In Hollywood Towers Condominium Association, Inc. v. Hampton, case, the board determined that a number of the unit owners’ balconies needed structural repairs that required work be done inside of each unit. Pursuant to the declaration of condo­minium, owners were required to permit the board and its agents to enter their units for the purpose of maintenance, inspections, repair, or replacement. The unit owner plaintiff, however, re­fused the association access and retained an engineer who said the balcony was structurally sound after only the exterior repairs were performed. As a result, the association requested injunc­tive relief from the court. The trial court ruled in favor of the unit owner, finding that the association did not meet its burden of showing irreparable harm because there was a question as to whether the additional work was necessary. On appeal, however, the Fourth DCA held that, on remand, the trial court must per­form the Lamden test and determine whether the association had the authority to access the unit to repair the balcony, and, if so, whether it acted reasonably.

Based upon the court’s holding in Hollywood Towers, the Fourth DCA has unequivocally extended the business judg­ment rule to association board decisions. As such, a board deci­sion should not be reviewed by a court so long as the board’s decision was within the scope of its authority, and it was reason­able. While this ruling is favorable to condominium associa­tions, it remains important for association boards to review their governing documents and Florida’s Condominium Act prior to making any decisions affecting the unit owners in order to ensure that their decisions are within their authority under the governing declaration and by-laws.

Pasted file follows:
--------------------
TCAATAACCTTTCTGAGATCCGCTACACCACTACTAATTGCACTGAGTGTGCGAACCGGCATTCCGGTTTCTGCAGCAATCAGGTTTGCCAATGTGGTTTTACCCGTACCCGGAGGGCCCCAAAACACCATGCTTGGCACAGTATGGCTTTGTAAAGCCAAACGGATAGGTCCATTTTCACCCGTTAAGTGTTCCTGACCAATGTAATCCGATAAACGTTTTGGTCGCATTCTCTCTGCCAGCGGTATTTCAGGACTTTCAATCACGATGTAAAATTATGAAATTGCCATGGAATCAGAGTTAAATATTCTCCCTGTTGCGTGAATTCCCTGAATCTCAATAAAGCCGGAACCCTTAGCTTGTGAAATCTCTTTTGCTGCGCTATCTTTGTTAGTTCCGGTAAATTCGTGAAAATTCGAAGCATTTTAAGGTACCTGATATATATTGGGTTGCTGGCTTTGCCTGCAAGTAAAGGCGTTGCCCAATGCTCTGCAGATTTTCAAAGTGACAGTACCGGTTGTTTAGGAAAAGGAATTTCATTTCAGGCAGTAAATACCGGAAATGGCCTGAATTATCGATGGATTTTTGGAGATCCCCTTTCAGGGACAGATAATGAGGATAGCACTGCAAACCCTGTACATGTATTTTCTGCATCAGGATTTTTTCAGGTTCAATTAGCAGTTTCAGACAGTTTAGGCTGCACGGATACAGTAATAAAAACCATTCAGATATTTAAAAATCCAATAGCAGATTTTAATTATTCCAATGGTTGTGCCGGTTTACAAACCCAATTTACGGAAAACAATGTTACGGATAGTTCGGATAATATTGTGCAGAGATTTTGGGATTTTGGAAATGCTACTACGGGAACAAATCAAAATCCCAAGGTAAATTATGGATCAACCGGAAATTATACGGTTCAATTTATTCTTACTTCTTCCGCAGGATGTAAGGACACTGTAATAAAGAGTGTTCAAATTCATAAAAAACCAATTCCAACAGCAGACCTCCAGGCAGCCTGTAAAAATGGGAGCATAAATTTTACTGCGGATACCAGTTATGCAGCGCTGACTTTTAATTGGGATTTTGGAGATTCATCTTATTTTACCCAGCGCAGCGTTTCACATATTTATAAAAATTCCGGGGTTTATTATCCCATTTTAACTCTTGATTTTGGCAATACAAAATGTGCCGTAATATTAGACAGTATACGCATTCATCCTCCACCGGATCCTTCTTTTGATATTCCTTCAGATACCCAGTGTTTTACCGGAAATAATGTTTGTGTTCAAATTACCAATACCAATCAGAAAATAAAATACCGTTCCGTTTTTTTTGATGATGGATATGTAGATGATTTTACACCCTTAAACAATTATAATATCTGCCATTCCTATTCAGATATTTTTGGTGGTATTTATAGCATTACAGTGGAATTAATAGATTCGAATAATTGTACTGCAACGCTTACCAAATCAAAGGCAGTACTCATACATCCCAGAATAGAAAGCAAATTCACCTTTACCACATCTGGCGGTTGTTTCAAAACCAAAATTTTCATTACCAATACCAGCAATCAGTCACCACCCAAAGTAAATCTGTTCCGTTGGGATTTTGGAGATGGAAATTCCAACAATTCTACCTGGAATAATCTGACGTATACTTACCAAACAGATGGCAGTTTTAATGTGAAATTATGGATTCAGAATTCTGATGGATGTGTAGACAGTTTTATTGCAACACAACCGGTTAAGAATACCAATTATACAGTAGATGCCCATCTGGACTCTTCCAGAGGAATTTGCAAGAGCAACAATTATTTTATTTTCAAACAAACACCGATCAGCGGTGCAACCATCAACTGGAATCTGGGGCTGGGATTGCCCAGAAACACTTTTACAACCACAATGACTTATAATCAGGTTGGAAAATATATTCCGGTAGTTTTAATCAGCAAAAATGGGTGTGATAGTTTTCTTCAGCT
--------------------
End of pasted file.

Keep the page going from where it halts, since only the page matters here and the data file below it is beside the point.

In Hollywood Towers, the association’s decision related to the renovation of the building’s balconies, which, pursuant to the governing documents, were the responsibility of the asso­ciation. Therefore, it is likely that the trial court will now find that the decision was within the association’s authority, and the outcome will then be left to the finder of fact to determine wheth­er the board’s decision was reasonable. Boards must be wary, however, when making decisions relating to elements for which the unit owners are responsible, as it still appears to be an open question whether the same deference will be extended to asso­ciations in those instances. Moreover, issues can become even more complicated when associations make decisions relating to elements for which the unit owners are financially responsible, but the association has the responsibility to insure. Therefore, it is likely that the limits of this association-friendly decision will be revisited and clarified through future cases arising under those circumstances.



1 Sonny Boy, L.L.C. v. Asnani, 879 So. 2d 25, 27 (Fla. 5th DCA 2004).

2 Lamden v. La Jolla Shores Clubdominium Homeowners Ass’n, 980 P.2d 940, 942 (Cal. 1999).

3 Hollywood Towers Condo. Ass’n, Inc. v. Hampton, 40 So. 3d 784 (Fla. 4th DCA 2010).